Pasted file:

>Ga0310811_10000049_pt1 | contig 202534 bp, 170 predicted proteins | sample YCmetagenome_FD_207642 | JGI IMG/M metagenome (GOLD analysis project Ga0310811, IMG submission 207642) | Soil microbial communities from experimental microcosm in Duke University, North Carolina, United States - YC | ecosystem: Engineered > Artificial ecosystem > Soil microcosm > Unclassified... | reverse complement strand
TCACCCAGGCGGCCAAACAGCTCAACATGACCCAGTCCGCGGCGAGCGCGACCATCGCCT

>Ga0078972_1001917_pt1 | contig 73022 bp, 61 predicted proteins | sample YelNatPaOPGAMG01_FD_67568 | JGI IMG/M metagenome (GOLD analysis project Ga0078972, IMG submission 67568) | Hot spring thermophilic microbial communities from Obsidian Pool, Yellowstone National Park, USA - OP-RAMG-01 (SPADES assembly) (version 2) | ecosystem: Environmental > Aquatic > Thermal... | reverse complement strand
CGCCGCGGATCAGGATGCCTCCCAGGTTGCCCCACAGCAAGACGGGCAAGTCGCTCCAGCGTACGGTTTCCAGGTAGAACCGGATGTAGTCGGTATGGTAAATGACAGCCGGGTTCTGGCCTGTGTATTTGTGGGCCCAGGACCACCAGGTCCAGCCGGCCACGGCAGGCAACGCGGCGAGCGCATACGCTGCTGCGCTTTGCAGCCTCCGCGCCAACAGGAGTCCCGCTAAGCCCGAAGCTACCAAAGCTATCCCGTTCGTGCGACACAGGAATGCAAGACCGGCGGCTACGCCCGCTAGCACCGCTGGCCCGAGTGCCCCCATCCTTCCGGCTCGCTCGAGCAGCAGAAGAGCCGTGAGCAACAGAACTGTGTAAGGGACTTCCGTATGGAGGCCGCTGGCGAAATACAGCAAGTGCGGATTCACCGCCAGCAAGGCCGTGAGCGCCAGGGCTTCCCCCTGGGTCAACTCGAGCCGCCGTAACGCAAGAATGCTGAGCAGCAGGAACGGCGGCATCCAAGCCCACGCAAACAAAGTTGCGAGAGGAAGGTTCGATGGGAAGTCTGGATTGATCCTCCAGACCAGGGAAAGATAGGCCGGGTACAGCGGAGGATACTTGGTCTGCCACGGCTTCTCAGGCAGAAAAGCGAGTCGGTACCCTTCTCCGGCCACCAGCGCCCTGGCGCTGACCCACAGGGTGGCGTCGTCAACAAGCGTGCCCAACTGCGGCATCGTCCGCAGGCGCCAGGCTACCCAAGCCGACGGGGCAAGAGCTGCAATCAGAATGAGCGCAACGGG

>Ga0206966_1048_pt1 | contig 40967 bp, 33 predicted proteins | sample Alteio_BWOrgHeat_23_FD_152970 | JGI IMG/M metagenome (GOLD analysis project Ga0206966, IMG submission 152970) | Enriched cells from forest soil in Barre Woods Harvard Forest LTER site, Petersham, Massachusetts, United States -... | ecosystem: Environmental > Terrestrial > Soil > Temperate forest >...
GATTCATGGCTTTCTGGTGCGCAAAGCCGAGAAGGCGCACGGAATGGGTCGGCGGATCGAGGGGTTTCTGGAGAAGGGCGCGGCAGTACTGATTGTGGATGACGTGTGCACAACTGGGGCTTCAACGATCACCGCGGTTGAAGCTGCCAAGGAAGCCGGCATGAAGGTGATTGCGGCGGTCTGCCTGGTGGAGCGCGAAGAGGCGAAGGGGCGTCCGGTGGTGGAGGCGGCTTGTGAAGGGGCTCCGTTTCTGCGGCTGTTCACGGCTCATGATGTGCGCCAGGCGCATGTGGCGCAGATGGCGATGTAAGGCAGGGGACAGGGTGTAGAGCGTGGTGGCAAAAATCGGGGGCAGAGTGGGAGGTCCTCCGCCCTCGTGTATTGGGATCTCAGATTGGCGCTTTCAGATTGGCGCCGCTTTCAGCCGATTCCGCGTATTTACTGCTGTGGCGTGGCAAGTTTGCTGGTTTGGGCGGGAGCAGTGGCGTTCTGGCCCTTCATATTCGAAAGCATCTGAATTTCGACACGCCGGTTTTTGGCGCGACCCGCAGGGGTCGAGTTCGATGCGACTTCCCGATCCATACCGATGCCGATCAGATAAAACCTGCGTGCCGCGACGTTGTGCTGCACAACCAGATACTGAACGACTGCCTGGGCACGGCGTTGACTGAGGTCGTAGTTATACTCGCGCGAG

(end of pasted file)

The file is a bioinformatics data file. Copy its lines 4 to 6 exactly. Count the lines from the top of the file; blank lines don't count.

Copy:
CGCCGCGGATCAGGATGCCTCCCAGGTTGCCCCACAGCAAGACGGGCAAGTCGCTCCAGCGTACGGTTTCCAGGTAGAACCGGATGTAGTCGGTATGGTAAATGACAGCCGGGTTCTGGCCTGTGTATTTGTGGGCCCAGGACCACCAGGTCCAGCCGGCCACGGCAGGCAACGCGGCGAGCGCATACGCTGCTGCGCTTTGCAGCCTCCGCGCCAACAGGAGTCCCGCTAAGCCCGAAGCTACCAAAGCTATCCCGTTCGTGCGACACAGGAATGCAAGACCGGCGGCTACGCCCGCTAGCACCGCTGGCCCGAGTGCCCCCATCCTTCCGGCTCGCTCGAGCAGCAGAAGAGCCGTGAGCAACAGAACTGTGTAAGGGACTTCCGTATGGAGGCCGCTGGCGAAATACAGCAAGTGCGGATTCACCGCCAGCAAGGCCGTGAGCGCCAGGGCTTCCCCCTGGGTCAACTCGAGCCGCCGTAACGCAAGAATGCTGAGCAGCAGGAACGGCGGCATCCAAGCCCACGCAAACAAAGTTGCGAGAGGAAGGTTCGATGGGAAGTCTGGATTGATCCTCCAGACCAGGGAAAGATAGGCCGGGTACAGCGGAGGATACTTGGTCTGCCACGGCTTCTCAGGCAGAAAAGCGAGTCGGTACCCTTCTCCGGCCACCAGCGCCCTGGCGCTGACCCACAGGGTGGCGTCGTCAACAAGCGTGCCCAACTGCGGCATCGTCCGCAGGCGCCAGGCTACCCAAGCCGACGGGGCAAGAGCTGCAATCAGAATGAGCGCAACGGG

>Ga0206966_1048_pt1 | contig 40967 bp, 33 predicted proteins | sample Alteio_BWOrgHeat_23_FD_152970 | JGI IMG/M metagenome (GOLD analysis project Ga0206966, IMG submission 152970) | Enriched cells from forest soil in Barre Woods Harvard Forest LTER site, Petersham, Massachusetts, United States -... | ecosystem: Environmental > Terrestrial > Soil > Temperate forest >...
GATTCATGGCTTTCTGGTGCGCAAAGCCGAGAAGGCGCACGGAATGGGTCGGCGGATCGAGGGGTTTCTGGAGAAGGGCGCGGCAGTACTGATTGTGGATGACGTGTGCACAACTGGGGCTTCAACGATCACCGCGGTTGAAGCTGCCAAGGAAGCCGGCATGAAGGTGATTGCGGCGGTCTGCCTGGTGGAGCGCGAAGAGGCGAAGGGGCGTCCGGTGGTGGAGGCGGCTTGTGAAGGGGCTCCGTTTCTGCGGCTGTTCACGGCTCATGATGTGCGCCAGGCGCATGTGGCGCAGATGGCGATGTAAGGCAGGGGACAGGGTGTAGAGCGTGGTGGCAAAAATCGGGGGCAGAGTGGGAGGTCCTCCGCCCTCGTGTATTGGGATCTCAGATTGGCGCTTTCAGATTGGCGCCGCTTTCAGCCGATTCCGCGTATTTACTGCTGTGGCGTGGCAAGTTTGCTGGTTTGGGCGGGAGCAGTGGCGTTCTGGCCCTTCATATTCGAAAGCATCTGAATTTCGACACGCCGGTTTTTGGCGCGACCCGCAGGGGTCGAGTTCGATGCGACTTCCCGATCCATACCGATGCCGATCAGATAAAACCTGCGTGCCGCGACGTTGTGCTGCACAACCAGATACTGAACGACTGCCTGGGCACGGCGTTGACTGAGGTCGTAGTTATACTCGCGCGAG